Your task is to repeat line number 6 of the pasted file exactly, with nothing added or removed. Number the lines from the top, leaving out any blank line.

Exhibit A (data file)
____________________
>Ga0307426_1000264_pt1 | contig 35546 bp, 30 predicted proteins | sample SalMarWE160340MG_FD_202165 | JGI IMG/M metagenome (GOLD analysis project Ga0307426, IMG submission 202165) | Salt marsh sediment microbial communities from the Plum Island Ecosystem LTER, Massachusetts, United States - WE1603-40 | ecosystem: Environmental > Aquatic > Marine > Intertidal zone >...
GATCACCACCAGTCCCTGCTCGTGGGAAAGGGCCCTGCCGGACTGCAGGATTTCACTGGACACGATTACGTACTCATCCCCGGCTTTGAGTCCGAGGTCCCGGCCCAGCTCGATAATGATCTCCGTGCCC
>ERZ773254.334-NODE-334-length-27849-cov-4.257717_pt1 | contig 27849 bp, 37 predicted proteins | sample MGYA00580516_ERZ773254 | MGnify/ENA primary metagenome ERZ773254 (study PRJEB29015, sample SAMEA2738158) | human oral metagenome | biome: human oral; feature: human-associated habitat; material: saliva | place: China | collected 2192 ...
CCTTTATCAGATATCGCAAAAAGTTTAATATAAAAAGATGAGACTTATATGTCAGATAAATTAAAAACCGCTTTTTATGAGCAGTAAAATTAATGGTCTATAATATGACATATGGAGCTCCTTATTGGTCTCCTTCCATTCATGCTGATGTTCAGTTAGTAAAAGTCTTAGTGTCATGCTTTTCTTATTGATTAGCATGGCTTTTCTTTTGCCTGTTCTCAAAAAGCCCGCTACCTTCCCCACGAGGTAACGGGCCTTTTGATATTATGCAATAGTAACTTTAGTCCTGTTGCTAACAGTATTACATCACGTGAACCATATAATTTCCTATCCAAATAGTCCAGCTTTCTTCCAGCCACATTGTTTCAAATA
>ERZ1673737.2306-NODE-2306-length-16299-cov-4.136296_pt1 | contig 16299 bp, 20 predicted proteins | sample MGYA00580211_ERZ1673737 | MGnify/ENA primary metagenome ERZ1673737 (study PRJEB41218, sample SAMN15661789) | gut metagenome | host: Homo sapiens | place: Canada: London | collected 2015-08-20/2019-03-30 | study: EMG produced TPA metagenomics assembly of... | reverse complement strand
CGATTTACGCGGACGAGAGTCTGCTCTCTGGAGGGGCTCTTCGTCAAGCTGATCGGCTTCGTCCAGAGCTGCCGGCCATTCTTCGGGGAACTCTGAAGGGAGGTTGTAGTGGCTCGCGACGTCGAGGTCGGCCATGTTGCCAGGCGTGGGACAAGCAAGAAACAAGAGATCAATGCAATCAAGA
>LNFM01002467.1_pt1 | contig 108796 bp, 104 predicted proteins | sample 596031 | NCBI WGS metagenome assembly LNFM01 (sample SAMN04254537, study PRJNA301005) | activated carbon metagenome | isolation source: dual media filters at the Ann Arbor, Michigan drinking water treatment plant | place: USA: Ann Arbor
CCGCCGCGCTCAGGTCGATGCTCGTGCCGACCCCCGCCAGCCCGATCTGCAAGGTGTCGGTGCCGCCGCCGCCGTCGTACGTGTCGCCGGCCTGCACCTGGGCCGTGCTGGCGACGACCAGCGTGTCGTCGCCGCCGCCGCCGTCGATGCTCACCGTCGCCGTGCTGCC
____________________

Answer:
CGATTTACGCGGACGAGAGTCTGCTCTCTGGAGGGGCTCTTCGTCAAGCTGATCGGCTTCGTCCAGAGCTGCCGGCCATTCTTCGGGGAACTCTGAAGGGAGGTTGTAGTGGCTCGCGACGTCGAGGTCGGCCATGTTGCCAGGCGTGGGACAAGCAAGAAACAAGAGATCAATGCAATCAAGA